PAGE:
Developer: Xlush
Price: $0.99
Version: 1.0.14
App Reviewed on: iPhone 5
Graphics / Sound Rating: ★★★★☆
User Interface Rating: ★★★★½
Gameplay Rating: ★★★★½
Re-use / Replay Value Rating: ★★★★☆

Overall Rating: ★★★★½

ninjawrath03Every so often I find myself getting completely blindsided by an iOS release. Sometimes I go in expecting great things and instead end up with something mediocre or worse. Other times I expect the latter and end up with the former. I always enjoy stumbling upon these unexpected gems, and aside from a couple of minor quibbles I’d say Ninja Wrath definitely qualifies.

There’s not a whole lot of a story to go on, it seems mostly just like ninjas being ninjas. Still, action games don’t need a good story; they need action. And Ninja Wrath has that in spades. Or kunai, maybe. Each stage bombards players with a set number of enemies and tasks them with dispatching the baddies thoroughly. Once a level is completed it’s also possible to jump back in for a few more challenges, including defeating all enemies within a time limit or finishing without taking more than three hits. The same goes for the boss fights. Holding it all together is a very touch-centric control scheme that lets players pull off a variety of fancy moves by tapping or swiping the attack button.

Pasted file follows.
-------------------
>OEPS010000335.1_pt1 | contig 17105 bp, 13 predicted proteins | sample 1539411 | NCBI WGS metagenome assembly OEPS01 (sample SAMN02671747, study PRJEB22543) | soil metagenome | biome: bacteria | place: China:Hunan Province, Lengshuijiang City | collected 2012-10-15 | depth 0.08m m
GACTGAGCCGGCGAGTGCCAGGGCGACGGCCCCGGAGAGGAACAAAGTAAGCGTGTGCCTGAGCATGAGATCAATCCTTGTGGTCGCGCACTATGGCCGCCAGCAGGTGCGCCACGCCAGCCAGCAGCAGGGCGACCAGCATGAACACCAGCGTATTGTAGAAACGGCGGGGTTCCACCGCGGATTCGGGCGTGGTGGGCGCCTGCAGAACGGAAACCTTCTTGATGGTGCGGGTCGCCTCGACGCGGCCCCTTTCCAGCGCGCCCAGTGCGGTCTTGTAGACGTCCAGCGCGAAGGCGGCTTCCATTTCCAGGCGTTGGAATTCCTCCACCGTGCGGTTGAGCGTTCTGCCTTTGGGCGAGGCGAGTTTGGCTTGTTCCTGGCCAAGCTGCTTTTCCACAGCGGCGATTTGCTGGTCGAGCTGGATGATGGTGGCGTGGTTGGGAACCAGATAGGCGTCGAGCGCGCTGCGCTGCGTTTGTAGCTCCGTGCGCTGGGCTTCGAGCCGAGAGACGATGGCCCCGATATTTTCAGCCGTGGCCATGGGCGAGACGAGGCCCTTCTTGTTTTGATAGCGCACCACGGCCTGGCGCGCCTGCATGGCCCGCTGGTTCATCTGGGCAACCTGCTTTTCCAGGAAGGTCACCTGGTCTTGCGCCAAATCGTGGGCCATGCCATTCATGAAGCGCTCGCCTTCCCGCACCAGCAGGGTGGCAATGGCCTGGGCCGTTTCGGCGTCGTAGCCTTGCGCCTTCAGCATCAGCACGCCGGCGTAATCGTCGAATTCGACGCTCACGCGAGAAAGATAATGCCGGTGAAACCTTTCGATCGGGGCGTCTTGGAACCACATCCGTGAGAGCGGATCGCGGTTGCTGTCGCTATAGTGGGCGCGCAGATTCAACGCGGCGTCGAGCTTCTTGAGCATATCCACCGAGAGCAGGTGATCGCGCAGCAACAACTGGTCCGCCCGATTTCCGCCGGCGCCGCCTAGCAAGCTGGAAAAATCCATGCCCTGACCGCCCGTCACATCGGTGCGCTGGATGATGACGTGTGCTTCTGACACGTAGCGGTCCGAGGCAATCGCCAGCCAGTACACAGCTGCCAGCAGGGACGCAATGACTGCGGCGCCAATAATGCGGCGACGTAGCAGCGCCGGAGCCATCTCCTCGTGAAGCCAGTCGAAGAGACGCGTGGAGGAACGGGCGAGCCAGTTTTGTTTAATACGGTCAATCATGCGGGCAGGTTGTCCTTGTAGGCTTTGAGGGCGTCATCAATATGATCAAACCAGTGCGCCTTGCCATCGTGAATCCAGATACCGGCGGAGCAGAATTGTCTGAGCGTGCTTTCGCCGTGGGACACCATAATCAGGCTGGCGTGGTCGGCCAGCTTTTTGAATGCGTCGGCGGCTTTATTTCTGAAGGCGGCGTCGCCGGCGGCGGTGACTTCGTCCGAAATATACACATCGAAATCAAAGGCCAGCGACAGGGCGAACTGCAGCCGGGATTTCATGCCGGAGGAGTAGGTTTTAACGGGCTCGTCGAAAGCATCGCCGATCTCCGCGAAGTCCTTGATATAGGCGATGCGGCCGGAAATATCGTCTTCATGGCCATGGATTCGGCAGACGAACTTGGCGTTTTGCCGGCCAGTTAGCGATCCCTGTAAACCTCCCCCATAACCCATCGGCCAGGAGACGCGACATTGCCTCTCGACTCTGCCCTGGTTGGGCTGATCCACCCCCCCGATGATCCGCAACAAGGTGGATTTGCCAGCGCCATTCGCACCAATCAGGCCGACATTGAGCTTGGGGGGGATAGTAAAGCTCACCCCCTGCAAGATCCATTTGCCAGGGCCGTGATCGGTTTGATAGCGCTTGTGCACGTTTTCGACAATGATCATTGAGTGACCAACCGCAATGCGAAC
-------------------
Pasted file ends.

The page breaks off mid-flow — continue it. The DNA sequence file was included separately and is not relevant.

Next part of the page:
Ninja Wrath‘s controls are a tad unorthodox, but they work remarkably well. The basic jump/attack/throw buttons and movement stick aren’t particularly noteworthy but they handle well enough. It’s the gesture-specific attacks that really steal the show. Once the ninja has gained a fair number of levels he can zip back and forth across the screen with little effort, leaving a pile of coins and giblets in his wake. However all the razzamatazz is tied to a chakra meter that refills through landing blows or by holding the attack button. It keeps the system from being exploited too much and also forces players to think carefully before they expend it all on a handful of badguy fodder.

ninjawrath10However, this is no Master Ninja. At least not yet. As responsive as the controls can be, some of Ninja Wrath‘s other elements can sometimes get in the way. Stand too far “up” or “down” and attacks can miss entirely, but what constitutes too far isn’t very far at all. Many of the enemies, especially the bosses, also seem to have a much more forgiving time of it. And the clay soldiers in the second world are a total pain because they don’t actually stagger at all when they’re attacked. Finally, the bonus stages. Those bonus stages, man. They aren’t fun, they can be obnoxiously difficult to complete, and they can’t be skipped. Ugh.

Even with the questionable hit zones and momentum-halting extra stages, Ninja Wrath is still a ton of fun. It’s a surprisingly high quality action game with a smart control scheme and lots of content. Heck, it might even satiate Ryu Hayabusa fans who’ve been looking for a mobile alternative.


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